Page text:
Running Studies

After assigning materials, defining loads and restraints, and meshing the model, you can run the study to calculate the results. If you run a study before meshing it, the software meshes the model and runs the study.

To run a study, right-click its icon in the Simulation study tree and select Run or click Run in the Simulation toolbar.

When you run one or multiple Simulation studies, they run as background processes. Simulation continues to run in the background after the SOLIDWORKS session is ended. When the simulation completes, results are stored in the designated directory.

To run all studies, click the down arrow on Run (Simulation CommandManager) and select Run All Studies.

To select which studies to run from the list of available studies, click the down arrow on Run (Simulation CommandManager) and select Run Specified Studies.

If you select to run a study that is dependent on a parent study (such as a design, fatigue, sub modeling, or pressure vessel study) the program will also run the parent study, if the mesh or the results of the parent study are out-of-date.

You can move the pointer over the Simulation study tab of a running study to see its status.

Analysis Solvers

In finite element analysis, a problem is represented by a set of algebraic equations that must be solved simultaneously. There are two classes of solution methods: direct and iterative.

Direct methods solve the equations using exact numerical techniques. Iterative methods solve the equations using approximate techniques where in each iteration, a solution is assumed and the associated errors are evaluated. The iterations continue until the errors become acceptable.

The software offers the following choices:

Automatic The software selects the solver based on the study type, analysis options, contact conditions, etc. Some options and conditions apply only to either Direct Sparse or FFEPlus.
Direct Sparse Select the Direct Sparse:
  • when you have enough RAM and multiple CPUs on your machine.
  • when solving models with No Penetration contact.
  • when solving models of parts with widely different material properties.
For every 200,000 dof, you need 1GB of RAM for linear static analysis. The Direct Sparse solver requires 10 times more RAM than the FFEPlus solver.
FFEPlus (iterative) The FFEPlus solver uses advanced matrix reordering techniques that makes it more efficient for large problems. In general, FFEPlus is faster in solving large problems and it becomes more efficient as the problem gets larger.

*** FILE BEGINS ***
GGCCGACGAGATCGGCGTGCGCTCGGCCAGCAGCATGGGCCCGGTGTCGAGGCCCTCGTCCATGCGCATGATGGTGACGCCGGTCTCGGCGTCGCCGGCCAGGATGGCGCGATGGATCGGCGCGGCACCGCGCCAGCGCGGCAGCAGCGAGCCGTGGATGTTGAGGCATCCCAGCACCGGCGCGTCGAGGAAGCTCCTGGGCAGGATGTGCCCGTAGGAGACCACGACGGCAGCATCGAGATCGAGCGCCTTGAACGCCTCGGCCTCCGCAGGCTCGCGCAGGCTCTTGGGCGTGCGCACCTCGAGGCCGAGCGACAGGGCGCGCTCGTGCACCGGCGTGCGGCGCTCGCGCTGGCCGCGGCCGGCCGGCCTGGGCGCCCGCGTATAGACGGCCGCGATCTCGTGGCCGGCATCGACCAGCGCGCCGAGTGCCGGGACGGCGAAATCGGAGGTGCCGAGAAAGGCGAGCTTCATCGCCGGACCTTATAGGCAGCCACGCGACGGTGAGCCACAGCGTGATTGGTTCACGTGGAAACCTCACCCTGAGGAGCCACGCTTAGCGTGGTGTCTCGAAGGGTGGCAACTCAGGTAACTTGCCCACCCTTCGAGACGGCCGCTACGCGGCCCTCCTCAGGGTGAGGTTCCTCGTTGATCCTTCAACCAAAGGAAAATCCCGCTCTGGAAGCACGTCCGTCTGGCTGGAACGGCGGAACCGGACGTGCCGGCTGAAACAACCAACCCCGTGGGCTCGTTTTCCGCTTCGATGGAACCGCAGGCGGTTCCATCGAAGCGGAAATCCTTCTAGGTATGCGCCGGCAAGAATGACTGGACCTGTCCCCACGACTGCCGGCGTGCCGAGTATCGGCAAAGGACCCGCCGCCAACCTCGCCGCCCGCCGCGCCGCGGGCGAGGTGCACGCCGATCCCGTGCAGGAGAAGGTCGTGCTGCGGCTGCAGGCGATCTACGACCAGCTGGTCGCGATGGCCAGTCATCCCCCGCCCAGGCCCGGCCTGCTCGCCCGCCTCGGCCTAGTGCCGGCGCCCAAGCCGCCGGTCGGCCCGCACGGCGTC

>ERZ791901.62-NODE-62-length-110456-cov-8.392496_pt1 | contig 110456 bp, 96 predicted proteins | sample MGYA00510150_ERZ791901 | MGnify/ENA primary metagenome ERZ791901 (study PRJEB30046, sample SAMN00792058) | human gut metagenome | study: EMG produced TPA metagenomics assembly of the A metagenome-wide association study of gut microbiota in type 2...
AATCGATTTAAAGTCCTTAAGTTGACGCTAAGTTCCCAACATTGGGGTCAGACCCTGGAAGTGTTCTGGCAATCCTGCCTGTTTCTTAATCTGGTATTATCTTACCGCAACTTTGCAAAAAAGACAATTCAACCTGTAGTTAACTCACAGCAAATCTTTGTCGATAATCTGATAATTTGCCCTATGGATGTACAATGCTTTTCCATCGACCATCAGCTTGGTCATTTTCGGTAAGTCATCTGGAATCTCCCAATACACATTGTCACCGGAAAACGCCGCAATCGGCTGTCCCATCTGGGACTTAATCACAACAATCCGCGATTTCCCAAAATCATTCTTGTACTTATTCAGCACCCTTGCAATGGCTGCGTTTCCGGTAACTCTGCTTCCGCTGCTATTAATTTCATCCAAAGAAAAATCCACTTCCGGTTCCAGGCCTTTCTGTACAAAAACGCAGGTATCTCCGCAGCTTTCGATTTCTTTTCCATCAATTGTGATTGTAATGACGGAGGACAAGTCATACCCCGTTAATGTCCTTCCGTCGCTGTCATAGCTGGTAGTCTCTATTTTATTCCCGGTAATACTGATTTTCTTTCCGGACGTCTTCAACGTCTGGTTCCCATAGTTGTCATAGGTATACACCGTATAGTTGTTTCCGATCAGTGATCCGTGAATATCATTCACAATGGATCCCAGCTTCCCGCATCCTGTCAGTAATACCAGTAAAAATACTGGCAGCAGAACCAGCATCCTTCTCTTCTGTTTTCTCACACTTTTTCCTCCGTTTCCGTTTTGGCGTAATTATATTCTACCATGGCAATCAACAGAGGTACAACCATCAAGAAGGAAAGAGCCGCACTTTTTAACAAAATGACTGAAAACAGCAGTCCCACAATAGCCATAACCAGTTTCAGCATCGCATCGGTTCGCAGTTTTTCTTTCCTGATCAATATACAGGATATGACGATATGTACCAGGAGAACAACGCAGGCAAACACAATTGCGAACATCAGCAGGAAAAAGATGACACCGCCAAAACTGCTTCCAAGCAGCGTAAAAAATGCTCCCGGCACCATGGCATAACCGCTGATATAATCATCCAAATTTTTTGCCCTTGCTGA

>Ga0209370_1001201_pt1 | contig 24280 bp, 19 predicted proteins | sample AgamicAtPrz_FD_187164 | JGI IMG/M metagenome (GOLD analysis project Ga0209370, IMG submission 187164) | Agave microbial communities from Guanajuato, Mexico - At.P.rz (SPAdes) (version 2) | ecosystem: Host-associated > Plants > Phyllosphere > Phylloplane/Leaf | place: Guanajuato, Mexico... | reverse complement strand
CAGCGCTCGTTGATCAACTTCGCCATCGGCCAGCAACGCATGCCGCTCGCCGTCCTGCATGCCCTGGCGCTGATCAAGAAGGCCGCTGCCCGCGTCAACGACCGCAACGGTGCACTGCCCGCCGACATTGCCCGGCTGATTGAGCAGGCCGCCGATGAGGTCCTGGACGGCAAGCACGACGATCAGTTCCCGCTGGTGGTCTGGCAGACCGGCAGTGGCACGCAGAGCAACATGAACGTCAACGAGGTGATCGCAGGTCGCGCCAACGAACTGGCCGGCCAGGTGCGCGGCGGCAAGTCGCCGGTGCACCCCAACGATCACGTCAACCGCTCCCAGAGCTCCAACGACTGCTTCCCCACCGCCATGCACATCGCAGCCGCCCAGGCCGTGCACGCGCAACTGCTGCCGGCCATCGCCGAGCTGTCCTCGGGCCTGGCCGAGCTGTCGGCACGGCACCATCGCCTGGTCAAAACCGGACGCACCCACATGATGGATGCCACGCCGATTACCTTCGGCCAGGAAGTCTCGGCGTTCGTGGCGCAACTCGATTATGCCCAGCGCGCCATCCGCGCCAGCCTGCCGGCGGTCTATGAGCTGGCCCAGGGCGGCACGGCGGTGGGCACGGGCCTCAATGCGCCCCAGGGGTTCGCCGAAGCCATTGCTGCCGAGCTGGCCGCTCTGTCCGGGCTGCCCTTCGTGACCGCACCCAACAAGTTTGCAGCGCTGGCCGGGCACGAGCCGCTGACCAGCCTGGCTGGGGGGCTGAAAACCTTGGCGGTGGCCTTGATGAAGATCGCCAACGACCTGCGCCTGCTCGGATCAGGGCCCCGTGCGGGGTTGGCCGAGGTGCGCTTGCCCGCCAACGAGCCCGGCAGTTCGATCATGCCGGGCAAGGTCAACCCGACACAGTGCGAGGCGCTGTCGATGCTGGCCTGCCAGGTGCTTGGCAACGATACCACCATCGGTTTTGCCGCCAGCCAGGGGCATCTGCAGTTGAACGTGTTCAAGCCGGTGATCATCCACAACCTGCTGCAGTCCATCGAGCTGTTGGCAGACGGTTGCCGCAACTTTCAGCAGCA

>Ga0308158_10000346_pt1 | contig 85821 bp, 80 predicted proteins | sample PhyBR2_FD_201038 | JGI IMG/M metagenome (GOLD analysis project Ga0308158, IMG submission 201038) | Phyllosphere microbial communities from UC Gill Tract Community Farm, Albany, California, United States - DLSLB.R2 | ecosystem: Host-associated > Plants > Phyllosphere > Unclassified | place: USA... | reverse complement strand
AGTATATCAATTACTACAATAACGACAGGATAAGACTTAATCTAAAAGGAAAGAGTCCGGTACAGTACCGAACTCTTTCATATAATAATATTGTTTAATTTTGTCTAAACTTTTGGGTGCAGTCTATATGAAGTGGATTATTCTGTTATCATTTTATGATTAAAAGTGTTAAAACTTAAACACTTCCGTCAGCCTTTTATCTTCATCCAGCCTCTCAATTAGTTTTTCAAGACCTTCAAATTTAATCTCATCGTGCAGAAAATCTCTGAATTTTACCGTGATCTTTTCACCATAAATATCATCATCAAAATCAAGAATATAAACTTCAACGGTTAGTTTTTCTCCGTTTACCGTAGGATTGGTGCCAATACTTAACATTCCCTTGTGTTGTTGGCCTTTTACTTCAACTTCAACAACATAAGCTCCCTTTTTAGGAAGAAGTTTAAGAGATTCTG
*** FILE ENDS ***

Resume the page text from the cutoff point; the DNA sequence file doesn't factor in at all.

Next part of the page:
For every 2, 000,000 dof, you need 1GB of RAM.
Large Problem Direct Sparse By leveraging enhanced memory-allocation algorithms, the Large Problem Direct Sparse solver can handle simulation problems that exceed the physical memory of your computer.

If you initially select the Direct Sparse solver and due to limited memory resources it has reached an out-of-core solution, a warning message alerts you to switch to the Large Problem Direct Sparse.

Intel Direct Sparse The Intel Direct Sparse solver is available for static, thermal, frequency, linear dynamic, and nonlinear studies.

By leveraging enhanced memory-allocation algorithms and multi-core processing capability, the Intel Direct Sparse solver improves solution speeds for simulation problems that are solved in-core.

The Direct Sparse and Intel Direct Sparse solvers are more efficient at taking advantage of multiple cores.

Solver Status

The Solver Status window appears when you run a study. In addition to progress information, it displays:

  • Memory usage
  • Elapsed time
  • Study-specific information such as degrees of freedom, number of nodes, number of elements
  • Solver information such as solver type
  • Warnings

All static studies that use the FFEPlus (iterative) solver let you access the convergence plot and solver parameters. The convergence plot helps you visualize how the solution is converging. The solver parameters let you manipulate the solver iterations so that you can either improve accuracy or improve speed with less accurate results. You can use the solver's preset values or change:

  • Maximum number of iterations
  • Stopping threshold

To improve accuracy, decrease the stopping threshold value. In slowly converging situations, you can improve speed with less accurate results by increasing the stopping threshold value or decreasing the maximum number of iterations.

After running analysis, you can view messages issued by the solver by right-clicking the Results folder and selecting Solver Messages. Message types include: number of nodes, solution time, errors, warnings, etc. Note that these are the same messages that appear in the window during analysis.

Refer to the Design Studies section for more information.